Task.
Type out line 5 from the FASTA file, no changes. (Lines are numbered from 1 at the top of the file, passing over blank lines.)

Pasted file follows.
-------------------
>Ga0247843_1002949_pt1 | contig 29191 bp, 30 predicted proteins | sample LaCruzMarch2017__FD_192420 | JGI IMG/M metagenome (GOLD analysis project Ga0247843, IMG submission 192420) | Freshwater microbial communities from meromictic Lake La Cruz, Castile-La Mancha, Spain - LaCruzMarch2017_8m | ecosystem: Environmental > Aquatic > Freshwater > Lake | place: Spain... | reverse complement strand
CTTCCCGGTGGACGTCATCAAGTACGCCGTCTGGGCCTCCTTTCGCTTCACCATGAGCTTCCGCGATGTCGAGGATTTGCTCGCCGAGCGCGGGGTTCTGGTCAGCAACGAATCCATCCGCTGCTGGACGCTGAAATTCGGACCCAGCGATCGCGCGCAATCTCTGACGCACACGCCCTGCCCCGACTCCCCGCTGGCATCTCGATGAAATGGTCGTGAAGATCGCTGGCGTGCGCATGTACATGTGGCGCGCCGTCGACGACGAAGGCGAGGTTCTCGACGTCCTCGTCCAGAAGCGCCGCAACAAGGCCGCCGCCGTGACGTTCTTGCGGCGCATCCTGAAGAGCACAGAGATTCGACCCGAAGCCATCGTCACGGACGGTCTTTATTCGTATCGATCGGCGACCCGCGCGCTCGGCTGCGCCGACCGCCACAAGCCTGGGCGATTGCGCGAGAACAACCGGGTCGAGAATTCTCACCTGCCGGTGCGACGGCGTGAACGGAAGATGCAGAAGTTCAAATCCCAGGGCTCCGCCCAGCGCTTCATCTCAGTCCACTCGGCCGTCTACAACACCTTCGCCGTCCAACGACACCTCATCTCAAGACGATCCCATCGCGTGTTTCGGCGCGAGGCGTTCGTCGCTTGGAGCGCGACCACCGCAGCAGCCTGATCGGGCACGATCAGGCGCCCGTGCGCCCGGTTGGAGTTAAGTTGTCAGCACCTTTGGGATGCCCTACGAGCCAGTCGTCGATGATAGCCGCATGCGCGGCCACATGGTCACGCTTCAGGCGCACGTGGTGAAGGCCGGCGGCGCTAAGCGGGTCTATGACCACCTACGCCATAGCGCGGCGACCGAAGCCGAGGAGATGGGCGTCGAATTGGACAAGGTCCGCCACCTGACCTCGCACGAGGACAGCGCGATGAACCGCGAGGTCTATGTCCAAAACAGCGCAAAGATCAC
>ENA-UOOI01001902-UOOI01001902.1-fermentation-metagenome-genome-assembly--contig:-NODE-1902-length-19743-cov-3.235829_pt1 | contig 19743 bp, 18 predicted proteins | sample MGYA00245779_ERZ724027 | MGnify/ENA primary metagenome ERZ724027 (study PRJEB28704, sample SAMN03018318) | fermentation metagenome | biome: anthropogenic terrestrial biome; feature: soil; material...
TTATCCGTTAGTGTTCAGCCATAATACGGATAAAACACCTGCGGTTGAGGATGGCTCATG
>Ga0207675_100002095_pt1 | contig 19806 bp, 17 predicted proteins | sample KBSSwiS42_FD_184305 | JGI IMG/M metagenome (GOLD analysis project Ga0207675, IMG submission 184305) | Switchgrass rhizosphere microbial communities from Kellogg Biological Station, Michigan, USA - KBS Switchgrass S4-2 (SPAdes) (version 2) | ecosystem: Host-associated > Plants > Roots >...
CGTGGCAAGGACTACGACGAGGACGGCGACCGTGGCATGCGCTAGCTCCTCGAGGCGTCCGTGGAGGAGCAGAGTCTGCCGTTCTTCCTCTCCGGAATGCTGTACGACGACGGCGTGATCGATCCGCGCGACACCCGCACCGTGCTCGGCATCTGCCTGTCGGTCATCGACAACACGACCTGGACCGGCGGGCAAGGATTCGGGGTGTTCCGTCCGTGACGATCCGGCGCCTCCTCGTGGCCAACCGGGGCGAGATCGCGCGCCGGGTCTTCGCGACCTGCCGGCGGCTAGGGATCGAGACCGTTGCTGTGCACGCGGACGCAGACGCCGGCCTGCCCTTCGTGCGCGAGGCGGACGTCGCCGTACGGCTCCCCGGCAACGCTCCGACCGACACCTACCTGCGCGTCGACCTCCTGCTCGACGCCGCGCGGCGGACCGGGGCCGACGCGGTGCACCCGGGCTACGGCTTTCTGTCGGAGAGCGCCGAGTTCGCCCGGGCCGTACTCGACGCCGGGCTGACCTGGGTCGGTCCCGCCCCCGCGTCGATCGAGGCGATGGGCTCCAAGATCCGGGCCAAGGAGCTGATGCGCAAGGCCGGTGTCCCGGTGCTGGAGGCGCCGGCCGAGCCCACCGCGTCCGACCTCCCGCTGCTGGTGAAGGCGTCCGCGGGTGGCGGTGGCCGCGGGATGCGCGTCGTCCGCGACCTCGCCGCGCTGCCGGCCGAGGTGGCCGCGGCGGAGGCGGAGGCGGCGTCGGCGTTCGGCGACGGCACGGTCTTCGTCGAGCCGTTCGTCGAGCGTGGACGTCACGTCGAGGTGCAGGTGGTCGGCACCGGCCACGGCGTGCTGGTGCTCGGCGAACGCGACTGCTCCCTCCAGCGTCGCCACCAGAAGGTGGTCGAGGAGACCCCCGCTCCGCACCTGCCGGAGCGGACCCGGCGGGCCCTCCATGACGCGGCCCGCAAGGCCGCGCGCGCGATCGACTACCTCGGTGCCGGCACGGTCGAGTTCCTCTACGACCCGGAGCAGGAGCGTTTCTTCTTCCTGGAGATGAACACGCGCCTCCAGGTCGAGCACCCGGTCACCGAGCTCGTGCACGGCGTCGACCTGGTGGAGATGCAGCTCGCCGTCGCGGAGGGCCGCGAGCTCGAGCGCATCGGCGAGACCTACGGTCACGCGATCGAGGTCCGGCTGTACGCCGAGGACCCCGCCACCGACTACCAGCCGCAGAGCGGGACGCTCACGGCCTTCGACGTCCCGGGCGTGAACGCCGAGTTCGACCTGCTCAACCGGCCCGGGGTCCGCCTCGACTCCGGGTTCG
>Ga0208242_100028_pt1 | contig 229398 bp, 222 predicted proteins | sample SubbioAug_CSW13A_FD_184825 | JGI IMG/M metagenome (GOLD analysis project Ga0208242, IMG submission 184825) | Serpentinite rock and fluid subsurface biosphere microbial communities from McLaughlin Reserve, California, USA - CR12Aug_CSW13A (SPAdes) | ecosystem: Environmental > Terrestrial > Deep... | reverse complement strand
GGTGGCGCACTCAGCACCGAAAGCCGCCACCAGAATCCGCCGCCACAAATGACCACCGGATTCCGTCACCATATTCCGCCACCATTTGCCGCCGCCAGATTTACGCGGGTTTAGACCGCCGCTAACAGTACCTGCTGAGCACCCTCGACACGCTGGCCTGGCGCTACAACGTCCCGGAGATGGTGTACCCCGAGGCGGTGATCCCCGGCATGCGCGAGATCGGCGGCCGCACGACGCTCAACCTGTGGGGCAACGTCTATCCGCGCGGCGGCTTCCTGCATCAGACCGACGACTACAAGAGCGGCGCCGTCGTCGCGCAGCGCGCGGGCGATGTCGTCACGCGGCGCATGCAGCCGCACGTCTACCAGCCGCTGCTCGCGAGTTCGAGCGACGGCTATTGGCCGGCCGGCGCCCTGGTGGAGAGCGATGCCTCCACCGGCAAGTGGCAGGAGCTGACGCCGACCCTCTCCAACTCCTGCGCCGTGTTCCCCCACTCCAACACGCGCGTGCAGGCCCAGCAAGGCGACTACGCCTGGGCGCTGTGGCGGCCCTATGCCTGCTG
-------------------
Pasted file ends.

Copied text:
>Ga0207675_100002095_pt1 | contig 19806 bp, 17 predicted proteins | sample KBSSwiS42_FD_184305 | JGI IMG/M metagenome (GOLD analysis project Ga0207675, IMG submission 184305) | Switchgrass rhizosphere microbial communities from Kellogg Biological Station, Michigan, USA - KBS Switchgrass S4-2 (SPAdes) (version 2) | ecosystem: Host-associated > Plants > Roots >...